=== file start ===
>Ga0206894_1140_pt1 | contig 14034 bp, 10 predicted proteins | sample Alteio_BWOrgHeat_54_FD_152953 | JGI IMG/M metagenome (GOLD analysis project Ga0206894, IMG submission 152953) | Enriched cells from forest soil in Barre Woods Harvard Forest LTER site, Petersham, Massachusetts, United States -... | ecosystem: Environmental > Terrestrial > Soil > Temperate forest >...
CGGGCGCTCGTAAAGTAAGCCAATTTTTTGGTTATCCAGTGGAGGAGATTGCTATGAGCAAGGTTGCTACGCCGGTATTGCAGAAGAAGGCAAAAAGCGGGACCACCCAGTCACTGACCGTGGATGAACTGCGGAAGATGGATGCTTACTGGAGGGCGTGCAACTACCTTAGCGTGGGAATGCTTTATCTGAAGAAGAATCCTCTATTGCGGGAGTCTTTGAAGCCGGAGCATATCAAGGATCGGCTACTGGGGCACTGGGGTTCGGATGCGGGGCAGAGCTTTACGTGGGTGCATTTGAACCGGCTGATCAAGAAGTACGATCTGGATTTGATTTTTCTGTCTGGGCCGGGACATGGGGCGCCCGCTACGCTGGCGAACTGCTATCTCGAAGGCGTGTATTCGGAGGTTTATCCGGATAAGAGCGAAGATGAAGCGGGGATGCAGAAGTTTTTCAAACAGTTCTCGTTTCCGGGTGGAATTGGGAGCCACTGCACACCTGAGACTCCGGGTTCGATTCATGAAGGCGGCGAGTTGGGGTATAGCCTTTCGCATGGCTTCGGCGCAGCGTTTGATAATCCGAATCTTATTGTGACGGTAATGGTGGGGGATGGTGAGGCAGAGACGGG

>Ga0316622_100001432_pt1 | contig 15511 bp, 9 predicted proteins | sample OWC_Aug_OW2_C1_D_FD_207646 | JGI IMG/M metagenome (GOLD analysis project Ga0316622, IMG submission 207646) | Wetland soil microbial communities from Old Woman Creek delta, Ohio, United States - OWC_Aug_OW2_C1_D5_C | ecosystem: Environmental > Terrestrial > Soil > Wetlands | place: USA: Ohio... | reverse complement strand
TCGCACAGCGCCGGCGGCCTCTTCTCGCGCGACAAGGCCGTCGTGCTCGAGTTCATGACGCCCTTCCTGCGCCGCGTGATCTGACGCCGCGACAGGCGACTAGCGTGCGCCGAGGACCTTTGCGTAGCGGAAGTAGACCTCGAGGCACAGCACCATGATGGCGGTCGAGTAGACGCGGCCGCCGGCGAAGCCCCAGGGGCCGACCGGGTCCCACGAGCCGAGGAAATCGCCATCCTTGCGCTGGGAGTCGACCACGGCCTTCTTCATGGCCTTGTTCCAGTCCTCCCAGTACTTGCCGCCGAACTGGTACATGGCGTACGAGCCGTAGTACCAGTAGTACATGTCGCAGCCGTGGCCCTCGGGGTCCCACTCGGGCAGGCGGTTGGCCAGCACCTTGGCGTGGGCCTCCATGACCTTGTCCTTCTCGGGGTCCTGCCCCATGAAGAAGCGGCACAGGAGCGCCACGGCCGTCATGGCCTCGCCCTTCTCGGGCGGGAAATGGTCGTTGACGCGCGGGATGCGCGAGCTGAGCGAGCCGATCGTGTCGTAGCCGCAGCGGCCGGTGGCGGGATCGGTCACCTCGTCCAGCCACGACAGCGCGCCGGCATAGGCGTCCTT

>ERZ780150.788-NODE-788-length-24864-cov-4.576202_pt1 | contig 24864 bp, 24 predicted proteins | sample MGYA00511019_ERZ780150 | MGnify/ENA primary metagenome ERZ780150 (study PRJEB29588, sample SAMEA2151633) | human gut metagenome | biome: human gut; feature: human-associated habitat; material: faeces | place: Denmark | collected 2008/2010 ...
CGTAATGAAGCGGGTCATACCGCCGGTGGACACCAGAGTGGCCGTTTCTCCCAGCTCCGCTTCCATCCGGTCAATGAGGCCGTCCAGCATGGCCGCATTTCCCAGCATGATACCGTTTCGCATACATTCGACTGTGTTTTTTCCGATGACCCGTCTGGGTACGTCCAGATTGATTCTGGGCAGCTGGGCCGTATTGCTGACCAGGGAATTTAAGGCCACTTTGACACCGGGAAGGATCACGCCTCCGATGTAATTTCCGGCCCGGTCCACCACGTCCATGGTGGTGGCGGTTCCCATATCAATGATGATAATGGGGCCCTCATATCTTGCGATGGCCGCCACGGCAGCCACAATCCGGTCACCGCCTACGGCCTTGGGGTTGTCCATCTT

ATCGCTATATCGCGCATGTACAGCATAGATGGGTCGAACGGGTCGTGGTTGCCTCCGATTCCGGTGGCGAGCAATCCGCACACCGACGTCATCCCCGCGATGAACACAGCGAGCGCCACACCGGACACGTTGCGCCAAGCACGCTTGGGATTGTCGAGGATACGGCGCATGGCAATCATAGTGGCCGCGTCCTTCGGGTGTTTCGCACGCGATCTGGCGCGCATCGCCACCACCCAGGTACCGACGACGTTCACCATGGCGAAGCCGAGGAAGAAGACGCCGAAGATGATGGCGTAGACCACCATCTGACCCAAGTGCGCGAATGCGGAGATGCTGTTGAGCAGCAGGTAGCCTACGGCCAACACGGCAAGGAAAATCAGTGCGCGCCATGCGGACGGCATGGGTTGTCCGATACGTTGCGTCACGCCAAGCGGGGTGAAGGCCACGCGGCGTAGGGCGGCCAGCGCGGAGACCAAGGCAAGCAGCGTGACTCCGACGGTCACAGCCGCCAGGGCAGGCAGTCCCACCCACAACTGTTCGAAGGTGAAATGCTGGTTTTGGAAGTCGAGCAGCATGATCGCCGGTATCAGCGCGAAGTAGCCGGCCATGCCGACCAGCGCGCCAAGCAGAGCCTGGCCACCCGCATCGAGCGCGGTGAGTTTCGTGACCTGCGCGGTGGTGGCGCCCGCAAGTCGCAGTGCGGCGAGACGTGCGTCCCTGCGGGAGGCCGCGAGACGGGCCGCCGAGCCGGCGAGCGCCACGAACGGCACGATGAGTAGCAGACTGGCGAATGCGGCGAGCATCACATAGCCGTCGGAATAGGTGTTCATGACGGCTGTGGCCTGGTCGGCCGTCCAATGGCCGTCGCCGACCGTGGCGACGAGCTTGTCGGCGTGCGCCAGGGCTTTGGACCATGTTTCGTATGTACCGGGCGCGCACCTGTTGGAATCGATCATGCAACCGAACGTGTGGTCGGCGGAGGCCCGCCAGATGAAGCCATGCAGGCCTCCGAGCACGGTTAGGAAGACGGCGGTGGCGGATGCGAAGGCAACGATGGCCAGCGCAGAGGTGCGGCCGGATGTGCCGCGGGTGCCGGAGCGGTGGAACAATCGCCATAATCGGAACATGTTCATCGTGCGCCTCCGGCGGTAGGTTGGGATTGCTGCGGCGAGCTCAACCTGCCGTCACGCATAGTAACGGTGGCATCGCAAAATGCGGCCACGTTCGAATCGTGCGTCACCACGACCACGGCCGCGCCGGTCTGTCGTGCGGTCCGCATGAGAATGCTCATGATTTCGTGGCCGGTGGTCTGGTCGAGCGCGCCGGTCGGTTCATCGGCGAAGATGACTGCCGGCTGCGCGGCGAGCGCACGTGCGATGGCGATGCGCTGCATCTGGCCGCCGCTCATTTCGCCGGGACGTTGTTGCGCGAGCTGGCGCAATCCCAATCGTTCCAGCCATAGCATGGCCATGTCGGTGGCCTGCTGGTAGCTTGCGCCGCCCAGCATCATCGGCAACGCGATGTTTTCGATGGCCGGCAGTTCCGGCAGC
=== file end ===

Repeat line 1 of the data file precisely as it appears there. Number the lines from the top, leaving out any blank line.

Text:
>Ga0206894_1140_pt1 | contig 14034 bp, 10 predicted proteins | sample Alteio_BWOrgHeat_54_FD_152953 | JGI IMG/M metagenome (GOLD analysis project Ga0206894, IMG submission 152953) | Enriched cells from forest soil in Barre Woods Harvard Forest LTER site, Petersham, Massachusetts, United States -... | ecosystem: Environmental > Terrestrial > Soil > Temperate forest >...